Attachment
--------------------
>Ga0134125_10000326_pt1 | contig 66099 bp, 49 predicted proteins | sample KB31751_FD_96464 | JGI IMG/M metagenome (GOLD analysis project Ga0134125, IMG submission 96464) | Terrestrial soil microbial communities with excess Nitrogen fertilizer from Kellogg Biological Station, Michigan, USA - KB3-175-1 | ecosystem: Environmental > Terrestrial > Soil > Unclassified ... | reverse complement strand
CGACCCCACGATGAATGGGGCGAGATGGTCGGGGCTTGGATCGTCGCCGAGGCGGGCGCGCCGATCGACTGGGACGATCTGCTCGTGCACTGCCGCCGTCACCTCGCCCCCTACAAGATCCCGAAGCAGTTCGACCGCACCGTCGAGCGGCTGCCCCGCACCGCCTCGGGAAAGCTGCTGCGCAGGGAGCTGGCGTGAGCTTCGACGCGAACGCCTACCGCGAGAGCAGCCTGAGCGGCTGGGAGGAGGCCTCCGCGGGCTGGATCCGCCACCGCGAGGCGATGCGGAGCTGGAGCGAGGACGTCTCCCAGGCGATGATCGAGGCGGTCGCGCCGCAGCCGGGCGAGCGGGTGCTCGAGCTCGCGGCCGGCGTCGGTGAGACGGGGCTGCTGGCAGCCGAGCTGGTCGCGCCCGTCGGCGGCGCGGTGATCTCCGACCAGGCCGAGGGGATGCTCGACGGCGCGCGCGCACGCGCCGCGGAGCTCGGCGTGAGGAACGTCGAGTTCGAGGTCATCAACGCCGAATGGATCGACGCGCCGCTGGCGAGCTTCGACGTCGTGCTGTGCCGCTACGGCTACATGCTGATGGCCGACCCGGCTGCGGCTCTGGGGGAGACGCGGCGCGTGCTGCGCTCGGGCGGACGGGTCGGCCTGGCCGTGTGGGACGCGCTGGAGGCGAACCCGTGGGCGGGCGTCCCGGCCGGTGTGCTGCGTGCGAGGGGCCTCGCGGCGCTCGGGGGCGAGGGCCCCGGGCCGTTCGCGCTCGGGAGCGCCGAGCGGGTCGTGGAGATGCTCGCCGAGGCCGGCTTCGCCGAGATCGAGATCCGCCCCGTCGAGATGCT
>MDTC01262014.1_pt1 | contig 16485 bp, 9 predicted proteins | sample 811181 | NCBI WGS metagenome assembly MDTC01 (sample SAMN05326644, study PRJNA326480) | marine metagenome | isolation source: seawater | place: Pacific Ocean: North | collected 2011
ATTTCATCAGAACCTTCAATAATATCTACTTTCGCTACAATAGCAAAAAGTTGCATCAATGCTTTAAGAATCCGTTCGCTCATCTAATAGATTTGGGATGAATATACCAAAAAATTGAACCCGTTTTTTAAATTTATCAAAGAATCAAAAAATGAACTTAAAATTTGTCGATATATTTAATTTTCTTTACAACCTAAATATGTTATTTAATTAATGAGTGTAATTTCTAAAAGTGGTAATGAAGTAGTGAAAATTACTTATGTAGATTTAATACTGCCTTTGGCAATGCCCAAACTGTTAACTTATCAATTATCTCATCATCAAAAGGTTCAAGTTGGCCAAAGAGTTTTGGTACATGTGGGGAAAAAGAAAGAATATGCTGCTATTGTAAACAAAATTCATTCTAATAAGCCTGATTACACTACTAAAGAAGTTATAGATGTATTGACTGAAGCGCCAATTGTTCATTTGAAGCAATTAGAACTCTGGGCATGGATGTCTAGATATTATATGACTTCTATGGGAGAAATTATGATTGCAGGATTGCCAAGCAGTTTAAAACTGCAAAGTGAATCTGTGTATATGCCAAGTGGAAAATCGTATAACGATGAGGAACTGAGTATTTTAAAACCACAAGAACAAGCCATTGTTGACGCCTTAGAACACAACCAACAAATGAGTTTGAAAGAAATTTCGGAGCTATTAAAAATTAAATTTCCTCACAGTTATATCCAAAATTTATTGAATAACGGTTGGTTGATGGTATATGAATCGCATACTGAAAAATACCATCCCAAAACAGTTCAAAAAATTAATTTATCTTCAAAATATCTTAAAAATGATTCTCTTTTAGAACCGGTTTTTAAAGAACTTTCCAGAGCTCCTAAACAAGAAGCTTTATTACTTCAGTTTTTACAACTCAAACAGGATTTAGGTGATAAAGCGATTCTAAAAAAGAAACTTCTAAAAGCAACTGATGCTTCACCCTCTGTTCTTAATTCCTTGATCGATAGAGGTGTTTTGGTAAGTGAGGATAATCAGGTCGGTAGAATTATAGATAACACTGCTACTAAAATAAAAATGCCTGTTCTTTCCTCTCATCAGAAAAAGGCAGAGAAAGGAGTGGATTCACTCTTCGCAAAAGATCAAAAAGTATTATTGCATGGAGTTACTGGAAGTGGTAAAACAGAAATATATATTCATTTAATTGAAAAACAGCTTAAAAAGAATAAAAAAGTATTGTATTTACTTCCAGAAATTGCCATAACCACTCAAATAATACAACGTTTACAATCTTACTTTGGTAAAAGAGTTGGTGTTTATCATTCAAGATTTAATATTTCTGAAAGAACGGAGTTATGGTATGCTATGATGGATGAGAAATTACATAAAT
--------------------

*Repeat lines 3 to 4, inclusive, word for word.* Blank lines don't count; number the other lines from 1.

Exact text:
>MDTC01262014.1_pt1 | contig 16485 bp, 9 predicted proteins | sample 811181 | NCBI WGS metagenome assembly MDTC01 (sample SAMN05326644, study PRJNA326480) | marine metagenome | isolation source: seawater | place: Pacific Ocean: North | collected 2011
ATTTCATCAGAACCTTCAATAATATCTACTTTCGCTACAATAGCAAAAAGTTGCATCAATGCTTTAAGAATCCGTTCGCTCATCTAATAGATTTGGGATGAATATACCAAAAAATTGAACCCGTTTTTTAAATTTATCAAAGAATCAAAAAATGAACTTAAAATTTGTCGATATATTTAATTTTCTTTACAACCTAAATATGTTATTTAATTAATGAGTGTAATTTCTAAAAGTGGTAATGAAGTAGTGAAAATTACTTATGTAGATTTAATACTGCCTTTGGCAATGCCCAAACTGTTAACTTATCAATTATCTCATCATCAAAAGGTTCAAGTTGGCCAAAGAGTTTTGGTACATGTGGGGAAAAAGAAAGAATATGCTGCTATTGTAAACAAAATTCATTCTAATAAGCCTGATTACACTACTAAAGAAGTTATAGATGTATTGACTGAAGCGCCAATTGTTCATTTGAAGCAATTAGAACTCTGGGCATGGATGTCTAGATATTATATGACTTCTATGGGAGAAATTATGATTGCAGGATTGCCAAGCAGTTTAAAACTGCAAAGTGAATCTGTGTATATGCCAAGTGGAAAATCGTATAACGATGAGGAACTGAGTATTTTAAAACCACAAGAACAAGCCATTGTTGACGCCTTAGAACACAACCAACAAATGAGTTTGAAAGAAATTTCGGAGCTATTAAAAATTAAATTTCCTCACAGTTATATCCAAAATTTATTGAATAACGGTTGGTTGATGGTATATGAATCGCATACTGAAAAATACCATCCCAAAACAGTTCAAAAAATTAATTTATCTTCAAAATATCTTAAAAATGATTCTCTTTTAGAACCGGTTTTTAAAGAACTTTCCAGAGCTCCTAAACAAGAAGCTTTATTACTTCAGTTTTTACAACTCAAACAGGATTTAGGTGATAAAGCGATTCTAAAAAAGAAACTTCTAAAAGCAACTGATGCTTCACCCTCTGTTCTTAATTCCTTGATCGATAGAGGTGTTTTGGTAAGTGAGGATAATCAGGTCGGTAGAATTATAGATAACACTGCTACTAAAATAAAAATGCCTGTTCTTTCCTCTCATCAGAAAAAGGCAGAGAAAGGAGTGGATTCACTCTTCGCAAAAGATCAAAAAGTATTATTGCATGGAGTTACTGGAAGTGGTAAAACAGAAATATATATTCATTTAATTGAAAAACAGCTTAAAAAGAATAAAAAAGTATTGTATTTACTTCCAGAAATTGCCATAACCACTCAAATAATACAACGTTTACAATCTTACTTTGGTAAAAGAGTTGGTGTTTATCATTCAAGATTTAATATTTCTGAAAGAACGGAGTTATGGTATGCTATGATGGATGAGAAATTACATAAAT